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Aussie rodent becomes first 'climate change extinction'

The rat-like Bramble Cay melomys -- whose only known habitat was a small sandy island in far northern Australia -- has not been spotted in a decade.

A Bramble Cay melomys. Picture: @FieldMuseum/Twitter

SYDNEY - Australia officially declared a Great Barrier Reef rodent extinct on Tuesday, making it the first mammal believed to have been killed off by human-induced climate change.

The rat-like Bramble Cay melomys - whose only known habitat was a small sandy island in far northern Australia - has not been spotted in a decade.

Researchers from Queensland determined a key factor in its disappearance was "almost certainly" repeated ocean inundation of the cay - a low-lying island on a coral reef - over the last decade, which had resulted in dramatic habitat loss.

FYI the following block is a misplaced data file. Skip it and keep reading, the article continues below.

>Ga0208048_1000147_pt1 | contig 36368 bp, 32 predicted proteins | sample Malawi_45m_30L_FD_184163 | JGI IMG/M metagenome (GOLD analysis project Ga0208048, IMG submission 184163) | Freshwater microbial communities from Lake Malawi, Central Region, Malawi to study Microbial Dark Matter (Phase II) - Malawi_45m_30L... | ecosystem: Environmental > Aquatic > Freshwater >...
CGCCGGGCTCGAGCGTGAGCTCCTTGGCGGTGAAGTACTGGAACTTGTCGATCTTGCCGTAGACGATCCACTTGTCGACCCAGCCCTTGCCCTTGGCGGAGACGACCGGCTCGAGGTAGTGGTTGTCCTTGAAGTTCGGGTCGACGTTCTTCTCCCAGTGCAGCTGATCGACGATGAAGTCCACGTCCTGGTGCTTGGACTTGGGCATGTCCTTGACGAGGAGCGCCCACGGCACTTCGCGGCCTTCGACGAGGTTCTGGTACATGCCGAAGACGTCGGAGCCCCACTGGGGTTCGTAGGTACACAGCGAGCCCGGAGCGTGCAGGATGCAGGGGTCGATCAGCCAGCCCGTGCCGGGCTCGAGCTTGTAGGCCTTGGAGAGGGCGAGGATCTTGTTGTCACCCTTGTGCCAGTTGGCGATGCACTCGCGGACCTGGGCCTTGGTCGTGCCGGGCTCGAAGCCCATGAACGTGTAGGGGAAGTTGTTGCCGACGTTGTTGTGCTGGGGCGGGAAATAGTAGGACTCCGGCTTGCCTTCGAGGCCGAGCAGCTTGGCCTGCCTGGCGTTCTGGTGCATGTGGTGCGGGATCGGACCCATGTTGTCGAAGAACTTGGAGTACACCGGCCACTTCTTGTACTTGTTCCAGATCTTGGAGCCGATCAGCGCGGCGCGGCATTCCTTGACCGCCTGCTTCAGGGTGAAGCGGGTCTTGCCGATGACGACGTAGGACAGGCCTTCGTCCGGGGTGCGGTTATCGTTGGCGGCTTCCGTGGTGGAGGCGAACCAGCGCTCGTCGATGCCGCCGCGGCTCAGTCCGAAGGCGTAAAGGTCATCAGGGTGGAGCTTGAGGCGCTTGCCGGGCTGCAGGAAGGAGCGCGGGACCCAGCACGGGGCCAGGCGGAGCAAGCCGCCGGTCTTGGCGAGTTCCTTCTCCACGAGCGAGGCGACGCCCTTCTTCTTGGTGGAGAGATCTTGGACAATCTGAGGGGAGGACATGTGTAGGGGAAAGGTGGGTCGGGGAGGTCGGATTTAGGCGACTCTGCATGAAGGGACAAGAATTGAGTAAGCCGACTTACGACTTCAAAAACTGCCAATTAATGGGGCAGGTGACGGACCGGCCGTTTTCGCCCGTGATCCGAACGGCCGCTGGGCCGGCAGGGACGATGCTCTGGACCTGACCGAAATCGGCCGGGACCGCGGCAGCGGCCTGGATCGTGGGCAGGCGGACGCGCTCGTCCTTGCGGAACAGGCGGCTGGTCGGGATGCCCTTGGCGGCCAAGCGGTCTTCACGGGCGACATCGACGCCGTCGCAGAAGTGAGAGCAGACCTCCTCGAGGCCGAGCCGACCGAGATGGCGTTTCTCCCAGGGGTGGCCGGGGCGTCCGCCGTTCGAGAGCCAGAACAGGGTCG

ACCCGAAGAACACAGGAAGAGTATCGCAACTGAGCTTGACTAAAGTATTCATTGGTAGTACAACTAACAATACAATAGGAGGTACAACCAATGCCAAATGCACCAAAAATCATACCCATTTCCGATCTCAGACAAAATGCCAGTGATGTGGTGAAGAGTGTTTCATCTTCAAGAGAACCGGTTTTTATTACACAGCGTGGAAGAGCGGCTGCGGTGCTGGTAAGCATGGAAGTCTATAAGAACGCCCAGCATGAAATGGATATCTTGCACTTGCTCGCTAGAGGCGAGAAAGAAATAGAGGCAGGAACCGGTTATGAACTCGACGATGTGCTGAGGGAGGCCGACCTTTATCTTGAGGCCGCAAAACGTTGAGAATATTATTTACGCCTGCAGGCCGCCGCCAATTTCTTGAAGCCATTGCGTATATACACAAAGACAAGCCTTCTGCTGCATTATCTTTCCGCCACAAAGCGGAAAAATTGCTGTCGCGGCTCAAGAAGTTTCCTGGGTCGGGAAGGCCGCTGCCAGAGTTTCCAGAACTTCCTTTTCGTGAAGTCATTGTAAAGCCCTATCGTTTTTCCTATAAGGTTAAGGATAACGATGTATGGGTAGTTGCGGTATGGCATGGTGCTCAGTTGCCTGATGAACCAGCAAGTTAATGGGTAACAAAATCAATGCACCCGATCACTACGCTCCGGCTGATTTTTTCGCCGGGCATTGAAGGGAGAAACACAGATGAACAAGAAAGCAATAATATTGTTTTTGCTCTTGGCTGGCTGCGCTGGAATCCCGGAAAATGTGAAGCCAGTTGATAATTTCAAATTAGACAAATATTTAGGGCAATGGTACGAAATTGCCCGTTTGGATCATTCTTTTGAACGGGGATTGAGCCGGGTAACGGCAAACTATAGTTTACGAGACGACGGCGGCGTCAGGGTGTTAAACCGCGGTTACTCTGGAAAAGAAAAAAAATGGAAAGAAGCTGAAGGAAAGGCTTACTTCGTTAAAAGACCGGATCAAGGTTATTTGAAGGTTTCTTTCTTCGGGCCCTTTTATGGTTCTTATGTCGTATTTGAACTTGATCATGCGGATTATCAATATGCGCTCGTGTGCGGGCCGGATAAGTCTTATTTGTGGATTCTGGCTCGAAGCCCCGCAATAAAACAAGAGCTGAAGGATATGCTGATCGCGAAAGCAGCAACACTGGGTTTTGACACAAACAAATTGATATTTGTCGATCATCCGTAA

Australia's environment ministry on Tuesday said it had officially transferred the animal to the "extinct" list.

The declaration was expected. The researchers completed a wide-ranging survey in 2014 in a bid to track down the species, but found no trace.

Available data on sea-level rise and weather events in the Torres Strait region "point to human-induced climate change being the root cause of the loss of the Bramble Cay melomys", a study released in 2016 said.

The Melomys rubicola, considered the Great Barrier Reef's only endemic mammal species, was first discovered on the cay in 1845 by Europeans who shot the "large rats" for sport.

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